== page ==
Despite many noninvasive modalities, coronary angiography is still the most commonly used diagnostic tool for CAV. Coronary angiography is recommended for CAV screening, and annual surveillance angiography is performed routinely in most centers like ours.17 However, angiography may have poor sensitivity as a screening test for the diagnosis of CAV. Therefore, the use of a coronary scoring system, detailed imaging of the vessel wall, plaque characterization, and evaluation of coronary vascularity seem to be a logical approach.
Current research remains focused on identifying the cause of CAV and developing treatment strategies to prevent or limit its extent. A quantitative assessment of atherosclerosis in heart transplant recipients is essential to better understand the pathophysiology of CAV and to develop optimal prevention strategies. Although the pathologic features of CAV are considered different from CAD, we used the Gensini score, which has been useful in evaluation of CAD, to determine the severity of CAV. To the best of our knowledge, no study so far has assessed CAV with any scoring system.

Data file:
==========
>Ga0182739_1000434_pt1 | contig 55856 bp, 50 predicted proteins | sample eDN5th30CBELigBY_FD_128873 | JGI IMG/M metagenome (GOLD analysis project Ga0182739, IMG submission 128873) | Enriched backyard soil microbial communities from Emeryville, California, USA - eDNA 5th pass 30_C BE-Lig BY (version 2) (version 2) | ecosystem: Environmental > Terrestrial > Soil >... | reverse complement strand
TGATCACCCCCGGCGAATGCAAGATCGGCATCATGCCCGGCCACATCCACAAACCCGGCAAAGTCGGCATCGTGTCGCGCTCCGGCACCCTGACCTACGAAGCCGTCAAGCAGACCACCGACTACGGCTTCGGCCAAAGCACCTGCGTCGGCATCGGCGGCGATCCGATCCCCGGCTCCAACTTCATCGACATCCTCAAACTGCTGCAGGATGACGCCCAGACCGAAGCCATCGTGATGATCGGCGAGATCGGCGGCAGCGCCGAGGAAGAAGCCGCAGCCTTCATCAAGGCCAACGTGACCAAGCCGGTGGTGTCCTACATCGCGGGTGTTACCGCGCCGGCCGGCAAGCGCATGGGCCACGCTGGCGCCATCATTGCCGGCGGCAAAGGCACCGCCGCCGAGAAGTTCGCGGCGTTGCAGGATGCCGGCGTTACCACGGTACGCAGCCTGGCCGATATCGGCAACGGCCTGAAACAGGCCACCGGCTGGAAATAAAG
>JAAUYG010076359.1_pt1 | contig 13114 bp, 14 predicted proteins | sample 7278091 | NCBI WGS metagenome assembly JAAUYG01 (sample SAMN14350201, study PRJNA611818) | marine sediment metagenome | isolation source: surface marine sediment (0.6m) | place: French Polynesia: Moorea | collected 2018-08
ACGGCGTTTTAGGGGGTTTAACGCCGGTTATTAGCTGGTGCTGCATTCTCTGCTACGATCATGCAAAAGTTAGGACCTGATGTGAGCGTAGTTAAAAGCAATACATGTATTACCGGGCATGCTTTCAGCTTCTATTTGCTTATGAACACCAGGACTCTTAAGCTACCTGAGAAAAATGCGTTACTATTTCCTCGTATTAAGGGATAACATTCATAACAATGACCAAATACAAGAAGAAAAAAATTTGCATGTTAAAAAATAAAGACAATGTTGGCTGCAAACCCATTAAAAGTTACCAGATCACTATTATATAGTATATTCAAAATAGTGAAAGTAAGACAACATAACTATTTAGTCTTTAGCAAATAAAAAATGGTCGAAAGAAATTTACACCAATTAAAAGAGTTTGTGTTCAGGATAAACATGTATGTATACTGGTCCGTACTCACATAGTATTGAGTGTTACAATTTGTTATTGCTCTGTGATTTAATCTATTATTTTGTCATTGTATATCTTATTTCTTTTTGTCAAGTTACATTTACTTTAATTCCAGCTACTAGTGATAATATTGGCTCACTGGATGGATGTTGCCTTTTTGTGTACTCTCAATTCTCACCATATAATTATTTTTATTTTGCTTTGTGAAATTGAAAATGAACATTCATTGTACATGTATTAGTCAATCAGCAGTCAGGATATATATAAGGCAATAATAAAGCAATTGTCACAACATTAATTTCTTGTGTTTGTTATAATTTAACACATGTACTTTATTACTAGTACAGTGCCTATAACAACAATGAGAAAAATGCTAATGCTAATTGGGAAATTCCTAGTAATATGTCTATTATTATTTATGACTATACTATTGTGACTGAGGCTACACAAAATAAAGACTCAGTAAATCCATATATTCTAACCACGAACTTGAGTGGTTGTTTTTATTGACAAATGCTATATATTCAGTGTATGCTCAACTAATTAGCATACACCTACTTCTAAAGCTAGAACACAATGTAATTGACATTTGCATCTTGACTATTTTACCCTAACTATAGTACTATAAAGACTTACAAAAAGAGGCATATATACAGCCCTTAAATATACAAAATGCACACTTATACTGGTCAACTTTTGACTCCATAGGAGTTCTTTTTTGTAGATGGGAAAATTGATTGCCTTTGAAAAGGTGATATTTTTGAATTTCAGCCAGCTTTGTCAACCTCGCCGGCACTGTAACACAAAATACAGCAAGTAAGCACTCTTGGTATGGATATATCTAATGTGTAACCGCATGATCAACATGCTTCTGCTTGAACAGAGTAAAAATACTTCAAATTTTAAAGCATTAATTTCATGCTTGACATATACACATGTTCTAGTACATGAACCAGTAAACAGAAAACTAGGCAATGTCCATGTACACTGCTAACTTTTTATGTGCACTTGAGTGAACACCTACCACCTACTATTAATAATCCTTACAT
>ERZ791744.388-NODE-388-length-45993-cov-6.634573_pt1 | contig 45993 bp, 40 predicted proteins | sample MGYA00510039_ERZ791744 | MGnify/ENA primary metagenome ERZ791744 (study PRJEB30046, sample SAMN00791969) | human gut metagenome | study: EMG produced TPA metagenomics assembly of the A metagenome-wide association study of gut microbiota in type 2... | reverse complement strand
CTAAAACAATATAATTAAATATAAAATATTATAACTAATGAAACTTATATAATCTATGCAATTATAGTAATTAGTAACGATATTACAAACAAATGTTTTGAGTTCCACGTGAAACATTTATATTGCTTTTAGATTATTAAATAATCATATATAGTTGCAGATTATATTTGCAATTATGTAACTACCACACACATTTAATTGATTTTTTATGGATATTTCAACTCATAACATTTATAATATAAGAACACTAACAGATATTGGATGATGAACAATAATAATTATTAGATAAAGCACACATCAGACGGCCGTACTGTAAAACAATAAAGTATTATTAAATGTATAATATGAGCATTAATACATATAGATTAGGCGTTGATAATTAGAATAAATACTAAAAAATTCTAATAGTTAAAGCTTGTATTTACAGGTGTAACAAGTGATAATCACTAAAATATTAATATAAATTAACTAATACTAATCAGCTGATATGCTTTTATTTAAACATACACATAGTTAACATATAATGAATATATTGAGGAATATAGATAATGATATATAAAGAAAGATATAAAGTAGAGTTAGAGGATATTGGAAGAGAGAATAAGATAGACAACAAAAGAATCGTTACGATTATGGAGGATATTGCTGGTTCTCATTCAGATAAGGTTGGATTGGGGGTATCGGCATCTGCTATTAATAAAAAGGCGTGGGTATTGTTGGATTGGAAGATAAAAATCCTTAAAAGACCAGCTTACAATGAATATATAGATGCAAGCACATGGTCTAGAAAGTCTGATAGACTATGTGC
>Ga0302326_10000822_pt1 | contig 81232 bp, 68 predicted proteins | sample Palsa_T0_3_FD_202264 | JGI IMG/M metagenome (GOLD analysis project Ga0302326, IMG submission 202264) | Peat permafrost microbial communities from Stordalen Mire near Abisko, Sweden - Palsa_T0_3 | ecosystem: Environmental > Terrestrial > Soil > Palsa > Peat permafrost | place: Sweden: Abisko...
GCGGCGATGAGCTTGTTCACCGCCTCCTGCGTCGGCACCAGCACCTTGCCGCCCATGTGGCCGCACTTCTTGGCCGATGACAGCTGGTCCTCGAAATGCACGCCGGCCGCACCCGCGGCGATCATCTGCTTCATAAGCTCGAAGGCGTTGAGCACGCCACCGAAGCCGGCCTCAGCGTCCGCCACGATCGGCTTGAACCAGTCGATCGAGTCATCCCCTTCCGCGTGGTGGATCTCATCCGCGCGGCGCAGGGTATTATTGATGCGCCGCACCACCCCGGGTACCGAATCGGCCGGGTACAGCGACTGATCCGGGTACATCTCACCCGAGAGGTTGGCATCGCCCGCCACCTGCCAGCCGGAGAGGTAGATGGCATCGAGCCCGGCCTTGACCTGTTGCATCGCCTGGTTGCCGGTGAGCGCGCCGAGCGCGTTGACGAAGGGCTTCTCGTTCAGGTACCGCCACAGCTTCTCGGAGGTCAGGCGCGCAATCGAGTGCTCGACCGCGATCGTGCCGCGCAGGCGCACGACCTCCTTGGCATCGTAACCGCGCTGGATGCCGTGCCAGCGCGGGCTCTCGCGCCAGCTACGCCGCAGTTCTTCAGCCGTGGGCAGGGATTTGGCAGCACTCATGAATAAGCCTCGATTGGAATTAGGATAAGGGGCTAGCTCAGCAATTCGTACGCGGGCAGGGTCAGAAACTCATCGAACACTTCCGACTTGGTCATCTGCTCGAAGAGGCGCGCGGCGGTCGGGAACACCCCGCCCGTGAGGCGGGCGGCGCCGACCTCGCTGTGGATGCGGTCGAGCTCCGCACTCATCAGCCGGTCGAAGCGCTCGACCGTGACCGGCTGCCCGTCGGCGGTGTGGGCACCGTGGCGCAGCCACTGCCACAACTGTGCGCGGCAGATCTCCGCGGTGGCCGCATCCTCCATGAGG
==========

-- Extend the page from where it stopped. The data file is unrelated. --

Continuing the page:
Evaluation of the severity of CAV, similar to CAD evaluation, using the Gensini score could be a useful auxiliary parameter. When we evaluated the severity of CAV in heart transplant recipients with angiographic Gensini score, we observed differences in CAD stages. Patients were divided into groups according to Gensini score severity, with those having 0 Gensini score not showing luminal stenosis in the coronary artery (therefore, non-CAD and non-CAV). The remaining patients were evaluated as mild, moderate, and severe. Only edge irregularities were detected in some patients. We suggest that this situation is an initial stage of CAV and that these patients require ongoing follow-up.